Greg Hannsgen | February 10, 2012

(Click to enlarge.)

See the blue line in the upper half of the figure above? That line shows the portion of personal income made up of wage and salary disbursements, as a percentage of total personal income.  (As the figure notes, I’ve subtracted social insurance contributions such as Social Security taxes. Also, employer contributions to Social Security, private pensions, etc., have been completely ignored in my calculations.) I have been looking into the possible effects on consumer spending of changes in the composition of income. Please click on figure if you want to see a larger version.


Ponzi Encore

Michael Stephens | October 3, 2011

“It may come as a surprise to some, but the original scheme by Charles Ponzi did not make its money by providing seven decades of benefits to retirees before folding up shop and leaving town with a suitcase full of cash,” writes Benjy Sarlin.  In a new One-Pager Greg Hannsgen and Dimitri Papadimitriou display just how loopy it really is to compare Social Security to a Ponzi scheme.  The authors produce a graph tracing the long history of new taxpayers (“investors”), new beneficiaries, and those leaving the program (and this mortal plane); the picture that emerges is not one of a fraudulent money-making venture that is about to sneak out the back door with your savings.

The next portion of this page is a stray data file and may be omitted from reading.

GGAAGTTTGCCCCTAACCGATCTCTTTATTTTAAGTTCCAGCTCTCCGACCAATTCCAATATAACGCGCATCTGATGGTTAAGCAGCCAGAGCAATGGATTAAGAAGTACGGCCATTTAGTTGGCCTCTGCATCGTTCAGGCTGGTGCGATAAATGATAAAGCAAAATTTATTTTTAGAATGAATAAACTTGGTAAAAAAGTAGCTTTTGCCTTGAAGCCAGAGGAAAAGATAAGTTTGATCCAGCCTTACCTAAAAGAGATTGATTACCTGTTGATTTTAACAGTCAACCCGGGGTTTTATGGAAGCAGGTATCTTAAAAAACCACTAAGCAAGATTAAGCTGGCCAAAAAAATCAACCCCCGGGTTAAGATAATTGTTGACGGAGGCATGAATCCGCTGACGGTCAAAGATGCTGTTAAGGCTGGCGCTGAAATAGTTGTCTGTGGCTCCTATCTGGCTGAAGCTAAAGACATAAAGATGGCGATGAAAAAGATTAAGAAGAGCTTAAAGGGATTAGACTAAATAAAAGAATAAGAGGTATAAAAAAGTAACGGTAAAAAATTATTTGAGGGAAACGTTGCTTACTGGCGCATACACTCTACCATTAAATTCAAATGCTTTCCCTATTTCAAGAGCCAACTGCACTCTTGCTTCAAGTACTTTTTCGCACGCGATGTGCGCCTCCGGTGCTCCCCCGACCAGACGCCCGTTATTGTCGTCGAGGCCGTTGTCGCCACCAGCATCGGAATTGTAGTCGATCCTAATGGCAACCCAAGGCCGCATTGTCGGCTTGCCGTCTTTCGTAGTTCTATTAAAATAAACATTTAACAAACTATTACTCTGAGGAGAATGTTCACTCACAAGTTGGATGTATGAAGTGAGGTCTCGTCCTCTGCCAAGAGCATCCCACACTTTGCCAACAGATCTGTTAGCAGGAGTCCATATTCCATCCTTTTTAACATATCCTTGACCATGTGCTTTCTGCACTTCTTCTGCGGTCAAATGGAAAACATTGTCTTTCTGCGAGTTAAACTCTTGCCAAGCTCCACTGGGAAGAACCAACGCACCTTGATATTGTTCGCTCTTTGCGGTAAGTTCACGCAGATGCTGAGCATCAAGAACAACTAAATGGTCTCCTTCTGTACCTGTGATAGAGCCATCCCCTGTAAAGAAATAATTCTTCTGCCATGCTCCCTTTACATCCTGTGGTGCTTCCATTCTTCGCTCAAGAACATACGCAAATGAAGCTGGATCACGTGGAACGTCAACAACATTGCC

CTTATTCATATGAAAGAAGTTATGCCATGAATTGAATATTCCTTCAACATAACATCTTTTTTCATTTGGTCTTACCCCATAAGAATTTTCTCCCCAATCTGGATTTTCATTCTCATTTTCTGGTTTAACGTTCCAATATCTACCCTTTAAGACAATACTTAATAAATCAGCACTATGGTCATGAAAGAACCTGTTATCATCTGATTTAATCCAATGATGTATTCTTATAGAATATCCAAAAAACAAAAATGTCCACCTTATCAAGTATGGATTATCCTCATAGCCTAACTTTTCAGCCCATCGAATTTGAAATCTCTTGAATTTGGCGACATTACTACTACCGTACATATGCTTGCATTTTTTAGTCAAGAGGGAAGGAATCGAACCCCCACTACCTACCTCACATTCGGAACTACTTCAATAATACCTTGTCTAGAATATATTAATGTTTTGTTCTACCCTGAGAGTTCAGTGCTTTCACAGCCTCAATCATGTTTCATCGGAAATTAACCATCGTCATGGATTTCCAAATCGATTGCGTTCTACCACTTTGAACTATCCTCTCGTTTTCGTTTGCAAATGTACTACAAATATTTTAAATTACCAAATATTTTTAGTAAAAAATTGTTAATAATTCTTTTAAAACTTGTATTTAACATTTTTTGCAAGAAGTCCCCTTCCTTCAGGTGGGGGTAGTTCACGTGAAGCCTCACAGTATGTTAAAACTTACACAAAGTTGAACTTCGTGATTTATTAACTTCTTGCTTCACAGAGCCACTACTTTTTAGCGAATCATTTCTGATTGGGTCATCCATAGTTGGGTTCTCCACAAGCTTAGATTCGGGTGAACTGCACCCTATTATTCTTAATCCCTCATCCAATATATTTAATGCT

But let’s leave Charles Ponzi alone for the moment.  What about the looming shortfall in the program, you ask?  Citing testimony delivered last year by their Levy Institute colleague James Galbraith, the authors suggest that there are reasons to be skeptical of these projections.  To see why, have a look at this critique by Galbraith, Wray, and Mosler of the intergenerational accounting methods used to forecast fiscal doom in programs like Social Security (highlights here).